For FALL 2010's delicious offerings of books, art, food, film, and unique travel--check out the NEW ISSUE of our online magazine FEAST--you will not go away hungry-- http://www.feastofbooks.com/

Between issues, read our blog posts as we and our special guests share thoughts, ideas, and recommendations about books, art, food, film, and travel. We love to hear from our readers, so please post a comment! Thanks-- Rosemary Carstens, editor

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Snax Online is undergoing a redesign and will be moving to a new location. Check back from time to time for a link. In its new format, this blog will cover a wider range of topics but also its usual five. In the meantime, keep up with what's happening in the world of books, art, food, film, and travel at http://www.FEASTofBooks.com --

See you in 2011!!

Friday, December 05, 2008

“Ancestors whispering over my shoulder . . . “

As readers, we often wonder—and ask at book readings—where authors get their ideas. For CARMEN TAFOLLA, the much celebrated Chicana writer, poet, speaker and performer, it is those who have come before that whisper into her ear. Carmen has published five books of poetry, eight children’s picture books, seven television screenplays, one nonfiction volume, and, her latest, a collection of short stories titled THE HOLY TORTILLA AND A POT OF BEANS (Wings Press 2008). Honored with the Art of Peace award for writing that furthers peace, justice, and human understanding, Carmen’s stories contain more than a touch of magic about the Mexican experience, the immigrant, “other culture” experience that is all too often pushed to the periphery of American writing. Channeling stories she’s heard all her life or merely glanced at from the corner of her eye and absorbed into her bones, her characters spring to life to celebrate the joy, tragedy, compassion, oppression, and liberation of a certain way of living.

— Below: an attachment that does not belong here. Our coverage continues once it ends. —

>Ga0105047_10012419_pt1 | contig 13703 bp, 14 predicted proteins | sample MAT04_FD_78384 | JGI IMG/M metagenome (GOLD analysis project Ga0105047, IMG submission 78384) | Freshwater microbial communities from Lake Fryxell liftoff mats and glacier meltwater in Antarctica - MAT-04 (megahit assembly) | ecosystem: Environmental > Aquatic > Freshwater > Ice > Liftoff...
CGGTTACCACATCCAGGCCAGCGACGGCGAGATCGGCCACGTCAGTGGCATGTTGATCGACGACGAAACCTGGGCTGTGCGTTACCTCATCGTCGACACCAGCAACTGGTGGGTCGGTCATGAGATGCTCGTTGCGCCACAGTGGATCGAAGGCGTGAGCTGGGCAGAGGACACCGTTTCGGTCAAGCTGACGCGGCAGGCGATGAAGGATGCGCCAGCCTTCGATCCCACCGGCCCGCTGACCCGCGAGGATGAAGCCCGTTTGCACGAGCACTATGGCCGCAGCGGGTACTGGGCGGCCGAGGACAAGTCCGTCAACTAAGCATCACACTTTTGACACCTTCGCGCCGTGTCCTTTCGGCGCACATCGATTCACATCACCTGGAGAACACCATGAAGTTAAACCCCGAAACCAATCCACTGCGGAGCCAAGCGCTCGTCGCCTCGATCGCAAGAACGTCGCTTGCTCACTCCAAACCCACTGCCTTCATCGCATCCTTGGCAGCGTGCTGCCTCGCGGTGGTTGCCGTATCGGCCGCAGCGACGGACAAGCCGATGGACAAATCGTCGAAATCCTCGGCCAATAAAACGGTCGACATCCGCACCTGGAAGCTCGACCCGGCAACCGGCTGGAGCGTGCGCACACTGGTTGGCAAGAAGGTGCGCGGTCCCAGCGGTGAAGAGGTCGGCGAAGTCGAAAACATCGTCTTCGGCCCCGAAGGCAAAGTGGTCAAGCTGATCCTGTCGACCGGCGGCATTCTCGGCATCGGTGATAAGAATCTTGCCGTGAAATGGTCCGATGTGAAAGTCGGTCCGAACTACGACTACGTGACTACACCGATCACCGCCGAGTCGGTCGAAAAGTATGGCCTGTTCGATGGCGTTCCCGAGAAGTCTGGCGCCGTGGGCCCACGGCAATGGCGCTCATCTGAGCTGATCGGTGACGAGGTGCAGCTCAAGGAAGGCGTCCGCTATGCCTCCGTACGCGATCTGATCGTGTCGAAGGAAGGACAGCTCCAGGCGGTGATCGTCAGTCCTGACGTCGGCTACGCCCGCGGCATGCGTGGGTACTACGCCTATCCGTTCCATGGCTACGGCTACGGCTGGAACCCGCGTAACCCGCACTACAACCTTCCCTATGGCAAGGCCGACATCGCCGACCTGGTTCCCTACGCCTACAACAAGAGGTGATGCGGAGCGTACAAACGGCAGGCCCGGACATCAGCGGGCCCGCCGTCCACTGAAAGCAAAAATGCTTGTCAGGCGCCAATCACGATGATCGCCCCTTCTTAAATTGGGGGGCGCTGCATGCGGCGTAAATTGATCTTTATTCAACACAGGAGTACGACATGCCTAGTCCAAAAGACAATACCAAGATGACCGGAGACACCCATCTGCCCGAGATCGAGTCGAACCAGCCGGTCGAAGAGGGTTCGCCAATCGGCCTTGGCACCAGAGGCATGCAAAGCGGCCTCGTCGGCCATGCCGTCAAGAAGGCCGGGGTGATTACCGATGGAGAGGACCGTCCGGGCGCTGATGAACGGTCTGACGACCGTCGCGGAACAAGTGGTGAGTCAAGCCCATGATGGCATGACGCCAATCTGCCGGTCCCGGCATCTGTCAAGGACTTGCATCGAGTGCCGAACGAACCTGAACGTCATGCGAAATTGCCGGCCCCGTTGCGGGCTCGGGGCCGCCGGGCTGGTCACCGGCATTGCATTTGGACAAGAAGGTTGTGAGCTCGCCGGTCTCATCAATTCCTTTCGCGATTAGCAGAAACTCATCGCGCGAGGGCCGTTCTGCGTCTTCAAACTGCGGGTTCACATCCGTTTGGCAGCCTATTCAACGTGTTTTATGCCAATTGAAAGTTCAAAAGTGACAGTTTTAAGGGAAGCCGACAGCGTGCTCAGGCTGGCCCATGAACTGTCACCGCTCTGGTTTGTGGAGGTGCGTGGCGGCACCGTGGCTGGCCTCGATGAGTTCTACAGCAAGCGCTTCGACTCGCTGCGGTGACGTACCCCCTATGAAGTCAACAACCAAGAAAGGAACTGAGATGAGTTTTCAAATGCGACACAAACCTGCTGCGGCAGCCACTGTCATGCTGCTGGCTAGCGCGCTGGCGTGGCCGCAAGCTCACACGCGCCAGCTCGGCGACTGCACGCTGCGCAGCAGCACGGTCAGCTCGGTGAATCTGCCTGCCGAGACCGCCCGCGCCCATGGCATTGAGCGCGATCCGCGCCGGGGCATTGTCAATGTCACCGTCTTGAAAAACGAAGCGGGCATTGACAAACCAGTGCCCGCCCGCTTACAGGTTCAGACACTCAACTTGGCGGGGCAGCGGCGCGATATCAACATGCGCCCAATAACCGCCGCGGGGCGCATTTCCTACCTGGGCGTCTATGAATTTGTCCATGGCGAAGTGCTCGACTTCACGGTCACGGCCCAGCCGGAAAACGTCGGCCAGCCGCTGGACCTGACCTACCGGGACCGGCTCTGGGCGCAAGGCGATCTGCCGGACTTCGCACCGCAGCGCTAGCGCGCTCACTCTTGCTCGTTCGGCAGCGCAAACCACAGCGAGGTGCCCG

I often suggest books here that focus on the myriad of cultures that make up the category “American” people, because I feel the more we learn, the more we know, the more we understand our common ground and also the uniqueness that each brings to the mix, the richer we are. Sometimes we feel left out in our own culture, or it’s simply not a fit for our personality, our psyche. When we know more about the ways of others, we have a source for something different—a new tradition, another style, another beat, that we can make our own. With a new year approaching, why not branch out in our reading, seek something new, try some salsa on that meatloaf? Perhaps start with reading Tafolla’s Holy Tortilla or some of her poetry, buy a child one of her bilingual picture books. For more about this talented woman: http://www.carmentafolla.com/

-- Rosemary Carstens


Anne said...

The past affecting the present with stories moving forward in time...that really does speak to heritage, doesn't it?


Anonymous said...

Reminds me of Ying Compestine —I encountered her in California, giving a reading at the Woodside library (near my mother's house).

Cynthia Morris said...

This sounds great. I agree about reading outside your own culture. I had the idea to have 2009 be a themed reading year - Latino authors. Not sure if I will do it, but like many ideas, I enjoyed the possibilities!

Anonymous said...


Thanks for the reminder to read outside the box. It seems to me that we are surely lost if we keep circling around the same thinking, the same cultural archetypes, and the same subject matter in our reading.

Think outrageously, read broadly, and live like there's no tomorrow. Those might be a good mantra (for me) for 2009!


ClaireWalter said...

I'd also recommend Sandra Cinseros' 'House on Mango Street.' It is a coming of age novel by a another Chicana author.